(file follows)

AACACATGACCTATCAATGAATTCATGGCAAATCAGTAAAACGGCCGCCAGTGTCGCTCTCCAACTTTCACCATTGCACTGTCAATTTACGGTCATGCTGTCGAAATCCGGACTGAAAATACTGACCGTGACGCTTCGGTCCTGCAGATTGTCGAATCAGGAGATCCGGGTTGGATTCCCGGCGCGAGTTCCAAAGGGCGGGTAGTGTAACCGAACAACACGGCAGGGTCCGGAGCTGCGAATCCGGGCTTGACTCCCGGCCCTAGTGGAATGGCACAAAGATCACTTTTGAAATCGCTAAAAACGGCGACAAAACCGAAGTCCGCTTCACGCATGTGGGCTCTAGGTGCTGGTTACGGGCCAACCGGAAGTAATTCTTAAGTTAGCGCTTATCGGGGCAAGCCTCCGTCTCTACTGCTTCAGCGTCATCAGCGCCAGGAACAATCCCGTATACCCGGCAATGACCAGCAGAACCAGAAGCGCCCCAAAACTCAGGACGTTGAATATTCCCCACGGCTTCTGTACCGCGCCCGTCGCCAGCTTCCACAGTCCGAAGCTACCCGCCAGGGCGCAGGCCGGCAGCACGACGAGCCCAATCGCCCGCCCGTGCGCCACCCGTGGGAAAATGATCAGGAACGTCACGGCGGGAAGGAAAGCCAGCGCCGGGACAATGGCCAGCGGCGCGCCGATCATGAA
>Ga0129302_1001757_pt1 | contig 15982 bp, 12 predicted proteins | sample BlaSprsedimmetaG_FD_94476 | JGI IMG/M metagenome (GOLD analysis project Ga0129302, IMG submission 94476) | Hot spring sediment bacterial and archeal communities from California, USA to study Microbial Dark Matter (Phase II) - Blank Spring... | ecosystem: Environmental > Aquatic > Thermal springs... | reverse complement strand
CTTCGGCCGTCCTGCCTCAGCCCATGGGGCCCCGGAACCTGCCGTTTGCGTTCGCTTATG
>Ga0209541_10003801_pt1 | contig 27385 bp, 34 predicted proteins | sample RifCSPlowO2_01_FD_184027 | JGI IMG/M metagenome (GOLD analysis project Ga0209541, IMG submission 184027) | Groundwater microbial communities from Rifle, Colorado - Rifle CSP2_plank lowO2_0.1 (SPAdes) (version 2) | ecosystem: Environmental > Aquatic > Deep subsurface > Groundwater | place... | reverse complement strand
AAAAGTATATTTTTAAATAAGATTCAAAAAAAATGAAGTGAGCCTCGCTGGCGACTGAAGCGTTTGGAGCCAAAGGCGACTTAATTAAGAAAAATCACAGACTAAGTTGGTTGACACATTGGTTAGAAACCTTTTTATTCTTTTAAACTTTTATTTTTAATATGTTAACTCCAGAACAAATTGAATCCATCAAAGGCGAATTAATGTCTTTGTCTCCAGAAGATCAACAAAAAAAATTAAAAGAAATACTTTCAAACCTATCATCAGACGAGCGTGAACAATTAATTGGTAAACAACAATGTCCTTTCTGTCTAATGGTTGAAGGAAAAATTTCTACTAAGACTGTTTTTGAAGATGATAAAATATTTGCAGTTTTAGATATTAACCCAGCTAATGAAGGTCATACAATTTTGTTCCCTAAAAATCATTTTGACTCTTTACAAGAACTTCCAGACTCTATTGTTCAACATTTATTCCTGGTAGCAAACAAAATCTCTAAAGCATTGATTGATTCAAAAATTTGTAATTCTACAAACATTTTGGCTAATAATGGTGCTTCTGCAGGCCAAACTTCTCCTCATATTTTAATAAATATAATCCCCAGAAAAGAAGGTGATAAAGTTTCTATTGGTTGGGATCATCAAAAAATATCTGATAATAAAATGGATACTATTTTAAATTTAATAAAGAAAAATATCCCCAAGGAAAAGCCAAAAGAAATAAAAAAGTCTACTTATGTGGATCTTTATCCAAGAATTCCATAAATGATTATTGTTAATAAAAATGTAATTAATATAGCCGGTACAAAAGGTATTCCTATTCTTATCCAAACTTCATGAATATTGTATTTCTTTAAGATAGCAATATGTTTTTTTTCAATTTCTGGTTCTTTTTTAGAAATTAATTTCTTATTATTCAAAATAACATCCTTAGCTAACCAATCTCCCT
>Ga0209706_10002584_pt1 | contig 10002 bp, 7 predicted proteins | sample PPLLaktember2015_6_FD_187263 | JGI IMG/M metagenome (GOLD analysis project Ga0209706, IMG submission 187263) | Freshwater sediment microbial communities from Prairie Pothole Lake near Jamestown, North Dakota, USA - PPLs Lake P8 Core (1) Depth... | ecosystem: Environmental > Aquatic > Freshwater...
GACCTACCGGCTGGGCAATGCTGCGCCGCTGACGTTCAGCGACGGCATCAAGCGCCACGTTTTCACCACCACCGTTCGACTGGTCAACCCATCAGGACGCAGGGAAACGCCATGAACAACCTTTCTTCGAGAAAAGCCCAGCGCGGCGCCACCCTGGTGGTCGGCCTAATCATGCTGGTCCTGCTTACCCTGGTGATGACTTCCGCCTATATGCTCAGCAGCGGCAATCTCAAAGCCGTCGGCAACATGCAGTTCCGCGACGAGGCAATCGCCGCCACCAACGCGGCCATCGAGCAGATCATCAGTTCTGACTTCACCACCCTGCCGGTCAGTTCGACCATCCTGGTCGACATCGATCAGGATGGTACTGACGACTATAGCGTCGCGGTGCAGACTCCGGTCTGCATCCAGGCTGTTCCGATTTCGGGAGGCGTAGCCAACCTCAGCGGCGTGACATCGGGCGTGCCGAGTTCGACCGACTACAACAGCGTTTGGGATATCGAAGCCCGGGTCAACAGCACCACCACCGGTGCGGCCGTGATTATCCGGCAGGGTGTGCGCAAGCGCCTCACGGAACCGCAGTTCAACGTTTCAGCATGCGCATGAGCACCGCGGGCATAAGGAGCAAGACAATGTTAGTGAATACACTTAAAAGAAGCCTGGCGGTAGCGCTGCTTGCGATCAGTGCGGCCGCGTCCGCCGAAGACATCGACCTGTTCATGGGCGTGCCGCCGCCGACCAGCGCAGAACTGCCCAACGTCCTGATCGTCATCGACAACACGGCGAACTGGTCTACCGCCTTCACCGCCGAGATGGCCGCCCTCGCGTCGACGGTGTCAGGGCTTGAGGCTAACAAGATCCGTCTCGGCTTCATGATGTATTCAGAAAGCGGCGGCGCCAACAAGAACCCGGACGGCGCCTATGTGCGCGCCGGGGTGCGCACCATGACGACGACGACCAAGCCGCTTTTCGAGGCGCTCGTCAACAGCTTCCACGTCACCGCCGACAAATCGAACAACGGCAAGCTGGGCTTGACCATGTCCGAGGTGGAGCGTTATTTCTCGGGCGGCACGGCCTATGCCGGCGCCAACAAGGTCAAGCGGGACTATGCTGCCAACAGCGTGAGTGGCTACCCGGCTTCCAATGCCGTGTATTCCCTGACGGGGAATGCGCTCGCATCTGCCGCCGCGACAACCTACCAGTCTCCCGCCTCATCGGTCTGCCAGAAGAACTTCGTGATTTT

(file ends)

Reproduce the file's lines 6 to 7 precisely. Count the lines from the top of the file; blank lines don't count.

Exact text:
>Ga0209706_10002584_pt1 | contig 10002 bp, 7 predicted proteins | sample PPLLaktember2015_6_FD_187263 | JGI IMG/M metagenome (GOLD analysis project Ga0209706, IMG submission 187263) | Freshwater sediment microbial communities from Prairie Pothole Lake near Jamestown, North Dakota, USA - PPLs Lake P8 Core (1) Depth... | ecosystem: Environmental > Aquatic > Freshwater...
GACCTACCGGCTGGGCAATGCTGCGCCGCTGACGTTCAGCGACGGCATCAAGCGCCACGTTTTCACCACCACCGTTCGACTGGTCAACCCATCAGGACGCAGGGAAACGCCATGAACAACCTTTCTTCGAGAAAAGCCCAGCGCGGCGCCACCCTGGTGGTCGGCCTAATCATGCTGGTCCTGCTTACCCTGGTGATGACTTCCGCCTATATGCTCAGCAGCGGCAATCTCAAAGCCGTCGGCAACATGCAGTTCCGCGACGAGGCAATCGCCGCCACCAACGCGGCCATCGAGCAGATCATCAGTTCTGACTTCACCACCCTGCCGGTCAGTTCGACCATCCTGGTCGACATCGATCAGGATGGTACTGACGACTATAGCGTCGCGGTGCAGACTCCGGTCTGCATCCAGGCTGTTCCGATTTCGGGAGGCGTAGCCAACCTCAGCGGCGTGACATCGGGCGTGCCGAGTTCGACCGACTACAACAGCGTTTGGGATATCGAAGCCCGGGTCAACAGCACCACCACCGGTGCGGCCGTGATTATCCGGCAGGGTGTGCGCAAGCGCCTCACGGAACCGCAGTTCAACGTTTCAGCATGCGCATGAGCACCGCGGGCATAAGGAGCAAGACAATGTTAGTGAATACACTTAAAAGAAGCCTGGCGGTAGCGCTGCTTGCGATCAGTGCGGCCGCGTCCGCCGAAGACATCGACCTGTTCATGGGCGTGCCGCCGCCGACCAGCGCAGAACTGCCCAACGTCCTGATCGTCATCGACAACACGGCGAACTGGTCTACCGCCTTCACCGCCGAGATGGCCGCCCTCGCGTCGACGGTGTCAGGGCTTGAGGCTAACAAGATCCGTCTCGGCTTCATGATGTATTCAGAAAGCGGCGGCGCCAACAAGAACCCGGACGGCGCCTATGTGCGCGCCGGGGTGCGCACCATGACGACGACGACCAAGCCGCTTTTCGAGGCGCTCGTCAACAGCTTCCACGTCACCGCCGACAAATCGAACAACGGCAAGCTGGGCTTGACCATGTCCGAGGTGGAGCGTTATTTCTCGGGCGGCACGGCCTATGCCGGCGCCAACAAGGTCAAGCGGGACTATGCTGCCAACAGCGTGAGTGGCTACCCGGCTTCCAATGCCGTGTATTCCCTGACGGGGAATGCGCTCGCATCTGCCGCCGCGACAACCTACCAGTCTCCCGCCTCATCGGTCTGCCAGAAGAACTTCGTGATTTT